Peter Ransom, President Designate of The Mathematical Association, explores how IT can be used to engage children in mathematics.
More and more teachers are moving away from the idea that mathematics should be taught in short topics in isolation from other subjects. There is a wealth of historical events, technological breakthroughs and subjects that can be linked to mathematics and increasingly IT is a tool to support this cross-curricular approach.
During my 30 years’ teaching experience, I have learnt of new ways to make mathematics more accessible to pupils. Of course there are some students who love mathematics regardless of the lesson format but it is equally important to engage students who have previously had no interest in the subject. A cross-curricular approach that draws on a diversity of subjects and topics is effective in emphasising to a class how mathematics is relevant in daily life and the number of useful applications.
With an increased focus on the STEM initiative, I think it is vital for mathematics teachers to highlight how it links to science, technology and engineering.
One lesson plan that worked well in my GCSE mathematics classes was a presentation on the calculations that were applied by Isambard Kingdom Brunel when designing and constructing the Clifton Suspension Bridge. I showed my pupils copies of his calculations book which included Pythagoras’ theorem examples, simultaneous equations used to calculate distances and even examples of corrections Brunel had made. They found it interesting to see how the GCSE mathematics they were learning had been applied by Brunel hundreds of years earlier.
Brunel’s bridge designs provide perfect material for pupils to exercise a bit of mental geometry. I have found that students have responded well to lessons that enable them to apply mathematics in a practical way, whether it is creating something or using software applications to come up with solutions. Rather than get my classes to inspect a static picture of the Clifton Suspension Bridge, I decided to make it more practical by asking the pupils to investigate the shape of the curve caused by a suspended chain on the bridge. Using a one metre chain and a framework which can be made by cutting a panel out of a cereal box, I would get my GCSE students to suspend the chain from the framework and measure the horizontal and vertical distances from a certain point. The pupils would then input the data into a spreadsheet on TI-inspire CX, which is a hand-held device and software system. From the data, the students were able to use the device to work out the quadratic equation of best fit using either a graph or statistics page. This exercise helps develop students’ measuring, algebraic and IT skills. One of the key advantages of using a hand-held device and software like this is that it provides simultaneous, dynamically linked representations of graphs, equations, data and verbal explanations, meaning that a change in one representation is immediately reflected in the others. This application can really help enhance students’ relational understanding of mathematics in a way that is not possible with a traditional pen and paper approach.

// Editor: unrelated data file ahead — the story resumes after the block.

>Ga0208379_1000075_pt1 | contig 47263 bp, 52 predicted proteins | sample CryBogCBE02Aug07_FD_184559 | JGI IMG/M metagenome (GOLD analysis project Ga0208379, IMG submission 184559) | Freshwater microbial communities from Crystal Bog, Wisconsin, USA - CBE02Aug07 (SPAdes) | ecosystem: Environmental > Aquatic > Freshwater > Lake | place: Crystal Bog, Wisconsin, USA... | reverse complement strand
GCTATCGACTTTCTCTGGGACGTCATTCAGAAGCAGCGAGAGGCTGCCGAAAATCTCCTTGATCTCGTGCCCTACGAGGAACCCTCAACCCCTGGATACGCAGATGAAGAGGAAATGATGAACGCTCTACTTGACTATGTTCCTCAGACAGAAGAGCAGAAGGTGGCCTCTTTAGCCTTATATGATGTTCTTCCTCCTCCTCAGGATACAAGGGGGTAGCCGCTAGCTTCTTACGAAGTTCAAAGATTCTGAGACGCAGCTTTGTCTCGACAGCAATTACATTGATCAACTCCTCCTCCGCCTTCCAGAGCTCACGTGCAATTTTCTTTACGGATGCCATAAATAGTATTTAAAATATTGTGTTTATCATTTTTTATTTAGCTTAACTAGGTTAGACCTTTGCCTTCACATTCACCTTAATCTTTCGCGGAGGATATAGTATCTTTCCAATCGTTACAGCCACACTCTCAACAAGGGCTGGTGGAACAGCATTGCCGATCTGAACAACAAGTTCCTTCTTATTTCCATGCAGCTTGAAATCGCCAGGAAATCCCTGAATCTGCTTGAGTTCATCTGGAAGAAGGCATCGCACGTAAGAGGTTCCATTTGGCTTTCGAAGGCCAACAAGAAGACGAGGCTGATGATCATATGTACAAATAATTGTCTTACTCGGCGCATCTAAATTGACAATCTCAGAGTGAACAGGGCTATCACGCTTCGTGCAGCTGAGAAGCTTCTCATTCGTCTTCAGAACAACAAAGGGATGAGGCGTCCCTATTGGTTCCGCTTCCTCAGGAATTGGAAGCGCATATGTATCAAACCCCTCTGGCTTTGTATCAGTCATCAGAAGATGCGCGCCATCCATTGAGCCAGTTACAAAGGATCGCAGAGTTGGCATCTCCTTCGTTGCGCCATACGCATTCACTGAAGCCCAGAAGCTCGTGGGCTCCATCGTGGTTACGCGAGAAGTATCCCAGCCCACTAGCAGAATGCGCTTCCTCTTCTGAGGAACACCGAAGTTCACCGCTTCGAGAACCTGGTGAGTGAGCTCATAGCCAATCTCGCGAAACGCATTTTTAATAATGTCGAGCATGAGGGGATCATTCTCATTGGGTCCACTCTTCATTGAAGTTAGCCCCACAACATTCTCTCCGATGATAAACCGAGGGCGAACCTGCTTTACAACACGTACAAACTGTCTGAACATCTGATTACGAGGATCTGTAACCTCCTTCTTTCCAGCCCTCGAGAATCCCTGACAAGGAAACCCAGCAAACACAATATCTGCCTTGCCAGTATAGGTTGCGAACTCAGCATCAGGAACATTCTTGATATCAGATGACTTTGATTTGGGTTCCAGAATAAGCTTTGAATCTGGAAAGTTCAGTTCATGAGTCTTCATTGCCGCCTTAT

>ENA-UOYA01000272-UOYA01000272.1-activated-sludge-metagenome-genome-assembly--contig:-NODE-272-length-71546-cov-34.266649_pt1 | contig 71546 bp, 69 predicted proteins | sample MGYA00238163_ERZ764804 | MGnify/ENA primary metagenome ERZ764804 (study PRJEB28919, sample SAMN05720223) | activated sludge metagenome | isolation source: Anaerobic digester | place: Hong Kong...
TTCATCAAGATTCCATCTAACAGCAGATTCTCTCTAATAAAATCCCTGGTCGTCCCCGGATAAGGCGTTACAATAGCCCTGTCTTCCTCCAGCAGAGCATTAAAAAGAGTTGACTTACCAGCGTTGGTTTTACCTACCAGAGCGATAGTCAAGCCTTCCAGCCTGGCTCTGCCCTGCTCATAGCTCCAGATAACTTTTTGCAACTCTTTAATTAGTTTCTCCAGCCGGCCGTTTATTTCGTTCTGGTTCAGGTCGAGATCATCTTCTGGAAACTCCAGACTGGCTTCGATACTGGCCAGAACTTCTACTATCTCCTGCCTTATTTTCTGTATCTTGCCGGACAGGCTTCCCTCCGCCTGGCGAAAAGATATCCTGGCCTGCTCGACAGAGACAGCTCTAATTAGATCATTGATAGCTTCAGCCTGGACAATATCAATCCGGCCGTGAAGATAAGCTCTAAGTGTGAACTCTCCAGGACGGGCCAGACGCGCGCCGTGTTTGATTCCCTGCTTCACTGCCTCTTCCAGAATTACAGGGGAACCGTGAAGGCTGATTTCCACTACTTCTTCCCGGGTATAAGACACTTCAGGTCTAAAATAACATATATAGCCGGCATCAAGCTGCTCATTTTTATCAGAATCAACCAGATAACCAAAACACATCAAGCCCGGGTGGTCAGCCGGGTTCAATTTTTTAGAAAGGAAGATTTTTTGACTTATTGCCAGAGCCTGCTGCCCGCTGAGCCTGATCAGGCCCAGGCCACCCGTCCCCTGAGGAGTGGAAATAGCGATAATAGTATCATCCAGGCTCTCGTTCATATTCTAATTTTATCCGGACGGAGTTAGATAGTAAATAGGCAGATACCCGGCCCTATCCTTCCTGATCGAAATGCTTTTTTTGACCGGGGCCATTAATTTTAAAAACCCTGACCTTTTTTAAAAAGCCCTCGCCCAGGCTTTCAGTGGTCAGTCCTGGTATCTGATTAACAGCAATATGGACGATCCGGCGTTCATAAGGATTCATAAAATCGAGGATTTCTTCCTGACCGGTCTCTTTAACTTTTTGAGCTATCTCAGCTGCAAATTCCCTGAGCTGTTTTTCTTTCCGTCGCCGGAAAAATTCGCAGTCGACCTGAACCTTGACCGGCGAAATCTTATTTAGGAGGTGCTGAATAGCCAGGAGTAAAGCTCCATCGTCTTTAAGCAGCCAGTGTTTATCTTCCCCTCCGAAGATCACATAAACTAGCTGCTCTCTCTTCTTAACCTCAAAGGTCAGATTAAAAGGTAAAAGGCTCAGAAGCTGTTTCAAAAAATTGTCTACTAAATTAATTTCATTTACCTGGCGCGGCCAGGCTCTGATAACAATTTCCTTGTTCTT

Young people have an increasingly advanced aptitude to using technological applications and harnessing their IT skills in a relevant way can open the door to a much deeper understanding of some tricky mathematical concepts.
Technological devices, software and resources are not there to remove the function of teaching but can act as a supporting tool to enhance lesson plans and pupil engagement in ways that were perhaps not possible a few decades ago.
Peter Ransom works as an education consultant and part-time lecturer at Bath Spa University and is the President Designate of The Mathematical Association. He has 30 years of teaching experience and will be speaking on cross-curricular mathematics at the MA annual conference in April 2013.
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